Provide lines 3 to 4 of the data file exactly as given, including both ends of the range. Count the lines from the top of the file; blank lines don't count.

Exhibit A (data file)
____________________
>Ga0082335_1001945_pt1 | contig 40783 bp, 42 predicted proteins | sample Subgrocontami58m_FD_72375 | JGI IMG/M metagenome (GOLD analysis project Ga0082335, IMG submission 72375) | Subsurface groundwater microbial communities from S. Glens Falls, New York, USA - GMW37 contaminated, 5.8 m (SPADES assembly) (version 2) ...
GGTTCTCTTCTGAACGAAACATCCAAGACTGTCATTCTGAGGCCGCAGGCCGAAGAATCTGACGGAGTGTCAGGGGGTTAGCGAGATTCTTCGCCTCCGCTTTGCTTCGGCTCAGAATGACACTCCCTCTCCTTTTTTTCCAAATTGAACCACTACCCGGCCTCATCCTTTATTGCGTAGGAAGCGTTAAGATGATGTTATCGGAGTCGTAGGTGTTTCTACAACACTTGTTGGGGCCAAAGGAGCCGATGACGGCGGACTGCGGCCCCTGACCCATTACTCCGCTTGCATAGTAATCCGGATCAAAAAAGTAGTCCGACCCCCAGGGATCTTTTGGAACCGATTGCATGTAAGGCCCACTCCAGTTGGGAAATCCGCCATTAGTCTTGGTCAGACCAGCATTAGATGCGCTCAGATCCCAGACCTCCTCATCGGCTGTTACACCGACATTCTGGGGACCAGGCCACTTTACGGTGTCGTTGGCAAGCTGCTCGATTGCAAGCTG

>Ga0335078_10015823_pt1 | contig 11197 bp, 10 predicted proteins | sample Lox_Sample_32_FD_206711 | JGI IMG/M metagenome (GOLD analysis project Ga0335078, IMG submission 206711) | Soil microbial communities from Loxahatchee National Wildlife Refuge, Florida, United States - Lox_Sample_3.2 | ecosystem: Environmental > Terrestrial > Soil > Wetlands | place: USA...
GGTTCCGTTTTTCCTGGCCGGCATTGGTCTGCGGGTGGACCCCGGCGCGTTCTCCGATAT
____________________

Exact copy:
>Ga0335078_10015823_pt1 | contig 11197 bp, 10 predicted proteins | sample Lox_Sample_32_FD_206711 | JGI IMG/M metagenome (GOLD analysis project Ga0335078, IMG submission 206711) | Soil microbial communities from Loxahatchee National Wildlife Refuge, Florida, United States - Lox_Sample_3.2 | ecosystem: Environmental > Terrestrial > Soil > Wetlands | place: USA...
GGTTCCGTTTTTCCTGGCCGGCATTGGTCTGCGGGTGGACCCCGGCGCGTTCTCCGATAT